Is Data Distribution Necessary in OpenMP?

This paper investigates the performance implications of data placement in OpenMP programs running on modern ccNUMA multiprocessors. Data locality and minimization of the rate of remote memory accesses are critical for sustaining high performance on these systems. We show that due to the low remote-to-local memory access latency ratio of state-of-the-art ccNUMA architectures, reasonably balanced page placement schemes-such as round-robin or random distribution of pages-incur modest performance losses. We also show that performance leaks stemming from suboptimal page placement schemes can be remedied with a smart user-level page migration engine. The main body of the paper describes how the OpenMP runtime environment can use page migration for implementing implicit data distribution and redistribution schemes without programmer intervention. Our experimental results support the effectiveness of these mechanisms and provide a proof of concept that there is no need to introduce data distribution directives in OpenMP and warrant the portability of the programming model.

This paper can be found in the ACM and IEEE Digital Libaries ACM IEEE

Extending OpenMP for NUMA Machines

This paper describes extensions to OpenMP which implement data placement features needed for NUMA architectures. OpenMP is a collection of compiler directives and library routines used to write portable parallel programs for shared-memory architectures. Writing efficient parallel programs for NUMA architectures, which have characteristics of both shared-memory and distributed-memory architectures, requires that a programmer control the placement of data in memory and the placement of computations that operate on that data. Optimal performance is obtained when computations occur on processors that have fast access to the data needed by those computations. OpenMP-designed for shared-memory architectures-does not by itself address these issues.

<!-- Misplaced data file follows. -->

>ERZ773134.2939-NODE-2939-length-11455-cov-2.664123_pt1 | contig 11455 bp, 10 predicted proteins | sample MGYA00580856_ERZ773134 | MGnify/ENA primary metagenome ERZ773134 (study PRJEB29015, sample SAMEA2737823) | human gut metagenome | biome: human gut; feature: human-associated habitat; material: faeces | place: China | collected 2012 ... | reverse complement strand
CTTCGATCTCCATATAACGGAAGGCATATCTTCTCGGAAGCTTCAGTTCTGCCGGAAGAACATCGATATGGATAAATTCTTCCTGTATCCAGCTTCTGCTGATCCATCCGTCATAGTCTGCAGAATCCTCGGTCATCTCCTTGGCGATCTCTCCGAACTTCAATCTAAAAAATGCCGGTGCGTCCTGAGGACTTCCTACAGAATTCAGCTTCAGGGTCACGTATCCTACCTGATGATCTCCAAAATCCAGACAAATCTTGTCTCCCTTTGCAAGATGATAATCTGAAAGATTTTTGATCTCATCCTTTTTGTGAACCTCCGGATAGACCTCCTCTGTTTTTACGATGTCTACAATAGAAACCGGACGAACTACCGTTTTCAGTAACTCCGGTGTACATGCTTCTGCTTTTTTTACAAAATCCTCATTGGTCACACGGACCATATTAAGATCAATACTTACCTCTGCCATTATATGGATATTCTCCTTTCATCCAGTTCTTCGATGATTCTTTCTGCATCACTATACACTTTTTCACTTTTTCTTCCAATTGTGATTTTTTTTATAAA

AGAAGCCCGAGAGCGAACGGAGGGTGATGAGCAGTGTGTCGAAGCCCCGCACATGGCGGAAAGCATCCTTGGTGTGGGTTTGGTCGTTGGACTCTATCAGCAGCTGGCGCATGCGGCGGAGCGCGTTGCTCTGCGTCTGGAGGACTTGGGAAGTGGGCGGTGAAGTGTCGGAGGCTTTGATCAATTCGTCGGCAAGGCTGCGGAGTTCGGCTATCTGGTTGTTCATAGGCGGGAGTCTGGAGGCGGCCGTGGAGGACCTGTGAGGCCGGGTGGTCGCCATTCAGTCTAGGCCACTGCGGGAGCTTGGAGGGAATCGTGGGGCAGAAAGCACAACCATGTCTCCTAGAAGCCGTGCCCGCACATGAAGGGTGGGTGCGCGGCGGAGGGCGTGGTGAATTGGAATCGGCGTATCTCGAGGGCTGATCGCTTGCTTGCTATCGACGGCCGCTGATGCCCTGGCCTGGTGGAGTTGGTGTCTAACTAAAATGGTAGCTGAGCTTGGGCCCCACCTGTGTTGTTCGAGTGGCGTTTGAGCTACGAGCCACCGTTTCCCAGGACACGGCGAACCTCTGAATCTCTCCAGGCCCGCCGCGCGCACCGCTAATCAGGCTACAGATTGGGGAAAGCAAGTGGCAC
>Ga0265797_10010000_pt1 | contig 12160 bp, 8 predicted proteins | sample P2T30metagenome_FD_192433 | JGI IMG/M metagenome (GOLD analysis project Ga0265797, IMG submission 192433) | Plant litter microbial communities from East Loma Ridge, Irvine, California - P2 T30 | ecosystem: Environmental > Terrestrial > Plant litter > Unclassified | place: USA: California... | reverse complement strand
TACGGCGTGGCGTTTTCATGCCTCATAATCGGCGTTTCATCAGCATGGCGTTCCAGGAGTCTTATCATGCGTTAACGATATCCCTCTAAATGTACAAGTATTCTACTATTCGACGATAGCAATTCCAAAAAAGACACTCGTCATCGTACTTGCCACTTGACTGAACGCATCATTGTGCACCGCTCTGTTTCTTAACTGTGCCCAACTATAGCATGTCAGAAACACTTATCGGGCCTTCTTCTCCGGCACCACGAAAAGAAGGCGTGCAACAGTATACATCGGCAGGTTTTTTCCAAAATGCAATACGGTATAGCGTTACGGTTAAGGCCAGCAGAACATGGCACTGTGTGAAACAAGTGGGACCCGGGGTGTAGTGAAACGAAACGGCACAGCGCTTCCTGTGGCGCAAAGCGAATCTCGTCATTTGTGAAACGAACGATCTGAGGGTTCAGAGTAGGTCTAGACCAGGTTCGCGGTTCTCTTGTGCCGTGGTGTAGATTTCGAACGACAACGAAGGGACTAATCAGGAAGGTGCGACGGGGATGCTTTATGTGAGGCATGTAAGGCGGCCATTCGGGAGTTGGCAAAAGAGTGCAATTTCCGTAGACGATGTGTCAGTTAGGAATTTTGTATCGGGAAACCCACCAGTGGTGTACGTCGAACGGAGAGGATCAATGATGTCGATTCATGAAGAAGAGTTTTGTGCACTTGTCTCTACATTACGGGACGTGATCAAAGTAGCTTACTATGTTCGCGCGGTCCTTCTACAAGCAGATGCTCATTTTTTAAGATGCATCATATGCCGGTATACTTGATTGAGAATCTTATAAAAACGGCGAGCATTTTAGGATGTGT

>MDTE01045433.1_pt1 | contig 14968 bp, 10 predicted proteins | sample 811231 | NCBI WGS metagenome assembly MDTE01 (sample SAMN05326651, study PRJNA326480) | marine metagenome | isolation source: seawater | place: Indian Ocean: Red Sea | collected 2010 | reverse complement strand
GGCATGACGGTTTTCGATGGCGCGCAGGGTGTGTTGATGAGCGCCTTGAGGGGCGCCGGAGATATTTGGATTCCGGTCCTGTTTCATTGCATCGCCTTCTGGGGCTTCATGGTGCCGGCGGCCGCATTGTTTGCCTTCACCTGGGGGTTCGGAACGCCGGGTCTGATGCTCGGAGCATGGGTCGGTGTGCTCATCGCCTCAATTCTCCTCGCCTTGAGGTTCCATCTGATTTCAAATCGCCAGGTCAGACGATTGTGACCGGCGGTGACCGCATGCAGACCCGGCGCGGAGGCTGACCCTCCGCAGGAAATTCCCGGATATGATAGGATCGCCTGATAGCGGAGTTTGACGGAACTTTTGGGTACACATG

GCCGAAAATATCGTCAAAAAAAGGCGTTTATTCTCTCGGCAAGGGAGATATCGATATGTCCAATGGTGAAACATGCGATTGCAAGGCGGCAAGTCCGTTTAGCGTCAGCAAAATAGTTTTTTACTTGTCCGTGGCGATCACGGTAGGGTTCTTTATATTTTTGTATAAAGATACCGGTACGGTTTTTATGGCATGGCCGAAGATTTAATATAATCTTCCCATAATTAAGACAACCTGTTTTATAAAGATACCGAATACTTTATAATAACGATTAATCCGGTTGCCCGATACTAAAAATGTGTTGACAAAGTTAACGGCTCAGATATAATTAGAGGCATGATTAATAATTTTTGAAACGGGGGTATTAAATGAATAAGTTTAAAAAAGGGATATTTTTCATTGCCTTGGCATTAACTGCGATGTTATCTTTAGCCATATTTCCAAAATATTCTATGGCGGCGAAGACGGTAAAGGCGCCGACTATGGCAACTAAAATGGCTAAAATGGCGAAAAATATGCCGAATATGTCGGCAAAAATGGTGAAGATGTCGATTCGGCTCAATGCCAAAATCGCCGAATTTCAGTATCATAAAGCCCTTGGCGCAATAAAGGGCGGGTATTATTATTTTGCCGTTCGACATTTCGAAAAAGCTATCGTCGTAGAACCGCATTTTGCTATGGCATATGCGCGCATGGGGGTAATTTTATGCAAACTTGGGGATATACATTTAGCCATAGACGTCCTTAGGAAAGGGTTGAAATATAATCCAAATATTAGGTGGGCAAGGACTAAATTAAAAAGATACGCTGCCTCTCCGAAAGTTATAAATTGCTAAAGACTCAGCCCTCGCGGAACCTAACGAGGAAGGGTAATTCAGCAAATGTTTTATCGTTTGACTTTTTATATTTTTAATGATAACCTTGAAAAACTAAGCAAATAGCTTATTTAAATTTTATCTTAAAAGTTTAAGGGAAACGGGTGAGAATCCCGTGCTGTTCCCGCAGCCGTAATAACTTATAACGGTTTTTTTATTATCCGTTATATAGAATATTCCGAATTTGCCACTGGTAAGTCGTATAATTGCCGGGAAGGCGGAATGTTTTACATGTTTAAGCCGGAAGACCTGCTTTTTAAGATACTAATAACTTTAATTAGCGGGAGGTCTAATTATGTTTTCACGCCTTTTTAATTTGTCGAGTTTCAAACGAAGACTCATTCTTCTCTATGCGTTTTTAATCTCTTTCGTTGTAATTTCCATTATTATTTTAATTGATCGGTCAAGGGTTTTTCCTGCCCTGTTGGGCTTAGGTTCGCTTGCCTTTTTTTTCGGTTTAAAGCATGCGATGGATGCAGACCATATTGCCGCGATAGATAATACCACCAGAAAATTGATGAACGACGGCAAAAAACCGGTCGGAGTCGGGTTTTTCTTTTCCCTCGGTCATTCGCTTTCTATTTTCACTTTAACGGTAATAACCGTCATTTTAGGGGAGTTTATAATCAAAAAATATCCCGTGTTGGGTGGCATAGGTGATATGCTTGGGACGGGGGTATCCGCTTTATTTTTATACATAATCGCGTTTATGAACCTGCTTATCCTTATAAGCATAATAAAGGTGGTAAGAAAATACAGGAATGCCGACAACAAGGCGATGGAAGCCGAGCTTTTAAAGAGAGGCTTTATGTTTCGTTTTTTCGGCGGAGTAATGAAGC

The extensions to OpenMP Fortran presented here have been mainly taken from High Performance Fortran. The paper describes some of the techniques that the Compaq Fortran compiler uses to generate efficient code based on these extensions. It also describes some additional compiler optimizations, and concludes with some preliminary results.